Chapter One: ‘Nyctophobia’
Solaris Books have a brilliant art department whose ingenious covers really help to sell a book. When I came to write my next novel for them, they took the idea of fear of the dark literally with their lightbulb image (left), which I loved. Originality often goes against the grain for book illustration, which tends to follow trends. Remember the driftwood-and-seashells craze a few years back? The US cover of Nyctophobia (right) was rather reticent (this is the first time I’ve published it) and I can imagine the conversation; ‘We have to reflect the fact that it’s so British and understated!’
But that’s howI like my ghost stories; the implications creep up on you as the consequences deepen. Here’s the outline:
Young architectural student Callie suffers from nyctophobia; fear of the dark. When she marries and moves to Spain, she finds herself living in a unique house. Flooded with light, it also has a mute gardener, a housekeeper and a sealed, darkened suite for which nobody can find the keys. At first she’s happy, writing a book and taking care of her new step-daughter, But she can’t help being drawn to the dark empty rooms. Soon she becomes convinced that someone is living in there. Researching the history of the house with the help of her neighbours, she starts to uncover the terrifying truth…As Callie’s fear of the dark returns and she can no longer trust her senses, she comes to understand the true nature of good and evil.
Now read on:
Chapter One: The Agent
The taxi driver spoke no English, but was kind enough to be unhappy about dropping me off in the middle of nowhere. He had the most sunburned face I’d ever seen, walnut-coloured, with a cheap white sailor’s cap perched on top, more like a Greek sailor than a Spaniard.
I looked out and saw the road, rocks shimmering in the heat haze, a dense dry row of gnarled olive trees. As if we’d driven into the middle of a spaghetti western. I half-expected to see buzzards circling the cliffs.
He turned around in his seat and raised his eyebrows again. Are you sure this is the right place?
I nodded. We used universally acknowledged hand signals:
(Point down)Should I wait for you?
(Shake of head) No, it’s okay.
(Hand across brow, waving fingers) It’s very hot.
(Indicate watch) Someone will be here soon.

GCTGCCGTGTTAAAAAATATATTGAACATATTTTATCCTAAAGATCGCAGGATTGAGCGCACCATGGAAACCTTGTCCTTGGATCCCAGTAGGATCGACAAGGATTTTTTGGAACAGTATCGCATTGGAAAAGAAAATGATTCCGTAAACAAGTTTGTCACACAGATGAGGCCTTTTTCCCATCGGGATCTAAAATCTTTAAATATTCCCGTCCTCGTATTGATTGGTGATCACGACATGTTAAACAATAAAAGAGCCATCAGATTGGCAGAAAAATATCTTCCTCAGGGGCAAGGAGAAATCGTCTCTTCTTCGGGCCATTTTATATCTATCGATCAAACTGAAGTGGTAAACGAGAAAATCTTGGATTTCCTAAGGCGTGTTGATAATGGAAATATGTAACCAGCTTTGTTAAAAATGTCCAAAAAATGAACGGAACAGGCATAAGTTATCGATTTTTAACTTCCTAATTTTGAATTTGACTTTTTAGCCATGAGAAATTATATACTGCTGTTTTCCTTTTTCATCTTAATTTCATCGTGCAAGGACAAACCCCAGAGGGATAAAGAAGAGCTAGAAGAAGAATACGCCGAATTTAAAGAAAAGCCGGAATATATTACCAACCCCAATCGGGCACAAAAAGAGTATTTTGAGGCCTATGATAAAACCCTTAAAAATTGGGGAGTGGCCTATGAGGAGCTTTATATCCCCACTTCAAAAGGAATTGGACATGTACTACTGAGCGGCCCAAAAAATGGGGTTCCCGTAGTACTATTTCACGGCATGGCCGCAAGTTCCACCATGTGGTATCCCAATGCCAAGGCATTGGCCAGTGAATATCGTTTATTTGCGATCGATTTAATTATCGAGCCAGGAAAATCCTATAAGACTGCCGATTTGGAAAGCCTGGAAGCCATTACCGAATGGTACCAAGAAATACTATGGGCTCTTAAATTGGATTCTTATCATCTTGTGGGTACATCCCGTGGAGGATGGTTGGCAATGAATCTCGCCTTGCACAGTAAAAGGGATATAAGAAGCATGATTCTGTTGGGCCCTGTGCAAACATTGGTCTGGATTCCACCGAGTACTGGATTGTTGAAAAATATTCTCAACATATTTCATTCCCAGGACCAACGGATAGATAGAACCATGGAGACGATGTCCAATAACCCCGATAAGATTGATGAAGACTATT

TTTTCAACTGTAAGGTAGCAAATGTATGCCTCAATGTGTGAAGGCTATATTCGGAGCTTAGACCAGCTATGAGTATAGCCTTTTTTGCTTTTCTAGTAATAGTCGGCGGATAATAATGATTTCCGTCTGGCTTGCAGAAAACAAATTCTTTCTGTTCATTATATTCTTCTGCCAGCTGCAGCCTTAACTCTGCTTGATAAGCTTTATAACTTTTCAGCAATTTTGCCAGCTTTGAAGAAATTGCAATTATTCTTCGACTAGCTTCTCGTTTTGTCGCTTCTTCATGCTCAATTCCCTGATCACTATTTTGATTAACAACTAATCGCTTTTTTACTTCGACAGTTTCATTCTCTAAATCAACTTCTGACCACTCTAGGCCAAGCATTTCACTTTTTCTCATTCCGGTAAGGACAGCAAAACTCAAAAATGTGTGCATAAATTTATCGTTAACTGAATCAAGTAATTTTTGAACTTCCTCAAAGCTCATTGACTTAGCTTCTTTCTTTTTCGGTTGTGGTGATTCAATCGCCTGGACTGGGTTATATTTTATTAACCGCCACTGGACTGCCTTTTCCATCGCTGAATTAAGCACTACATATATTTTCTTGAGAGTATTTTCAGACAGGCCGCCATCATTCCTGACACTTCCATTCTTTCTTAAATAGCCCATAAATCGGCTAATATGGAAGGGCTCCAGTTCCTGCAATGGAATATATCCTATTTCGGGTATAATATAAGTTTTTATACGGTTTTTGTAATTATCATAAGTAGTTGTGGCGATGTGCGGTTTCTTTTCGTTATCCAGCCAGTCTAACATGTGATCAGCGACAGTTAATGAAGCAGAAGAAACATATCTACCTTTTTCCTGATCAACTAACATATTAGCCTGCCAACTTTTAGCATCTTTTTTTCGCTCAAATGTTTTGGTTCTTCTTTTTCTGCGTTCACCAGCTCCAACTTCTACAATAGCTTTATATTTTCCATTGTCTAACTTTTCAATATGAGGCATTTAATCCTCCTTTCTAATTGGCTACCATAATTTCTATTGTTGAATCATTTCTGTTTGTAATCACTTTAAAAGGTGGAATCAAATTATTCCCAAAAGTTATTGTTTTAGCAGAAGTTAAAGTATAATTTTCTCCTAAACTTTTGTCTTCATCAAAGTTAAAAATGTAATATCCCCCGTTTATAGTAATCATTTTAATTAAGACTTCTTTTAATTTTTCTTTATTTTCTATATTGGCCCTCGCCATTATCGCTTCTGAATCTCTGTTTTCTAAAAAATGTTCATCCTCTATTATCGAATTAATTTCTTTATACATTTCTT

(Point at tree) There’s shade over there.
I paid him and he reluctantly drove off, leaving me alone with the lizards. I sat on some dry brown grass beneath the nearest tree, pinging crickets everywhere, and waited. In my bag I had the name of Julia’s agency and the card from the cab company in case she didn’t show. Nothing else, not even a bottle of water. I’m from central London, we don’t ‘do’ outdoors.
Ten minutes later, just as I was starting to get worried, an old white Mercedes SLK materialised from the burning haze. I could see a woman behind the wheel. She crunched to a stop in front of me, opened the door and climbed out, carefully uncreasing herself. Julia was wearing a pink suit jacket with huge padded shoulders and a matching skirt too short at the knee, with pink patent leather high heels and large square sunglasses. She looked like a burly flamingo.
I clambered dustily to my feet and shook her hand.
‘Senora Shaw,’ she cried with an alarming roll of the R, ‘is a pleasure to meet ju. Ay.’ She stopped before me and gave me the full head-to-foot stare over the top of her glasses. ‘Tan bonita.’
She rotated her left hand in a circle, rattling a gaudy charm bracelet, and pursed coral lips. She had matching coral nails and a foot of spray-stiffened hair like copper wire. Presumably she wore pink underwear. ‘Ju are so young. This house, where is it –’She removed her sunglasses and gestured carelessly at the end of the tree-line. ‘Ju cannot see it from the road, no? I bet ju think we are crazy or something! This house – is too big for you I think. Too nowhere. Unless there are many babies, eh?’ She gave a course laugh. ‘Get in, we go closer.’
We drove off, bumping along the unmade road, raising clouds of hot dust.
‘My husband,’ I began. ‘He’s the one who wants to live here. He likes this area. He spends most of his time in Madrid but he was born in Andalusia.’
‘You marry a nice Spanish man, yes? Muy bien.’
‘His family was from one of the towns nearby.’
‘Ah,’ Julia said knowingly. ‘If he buys this house he must have mucho–’ She rubbed her thumb and forefinger together and flashed a wide smile. She had huge whitened teeth. ‘My husband, ach, he’s good for nothing, a lazy fat pig. We live in a tiny flat because he spends all the money I make in the bars with his fat pig friends. One day I will kill him. Ju, ju are lucky.’ She looked around theatrically. ‘Why is he not here with you, this guapo?’
‘He’s seeing another property while I’m looking at this one,’ I explained. I could see some wrought-iron gates appearing between a line of fierce green conifers. ‘It looks locked up. Can we get in?’
‘Si, seguro, I have the keys here.’ Julia parked and produced an immense set of keys. We got out of the car and she proceeded to attack the gate with them. ‘There is a gardener, very old, and a housekeeper who has been here forever, but she is muy loca–’she pulled a sour-lemon face. ‘I don’t like her. Ju can fire them both if ju don’t like. They’re not here today. Is okay, we’re in.’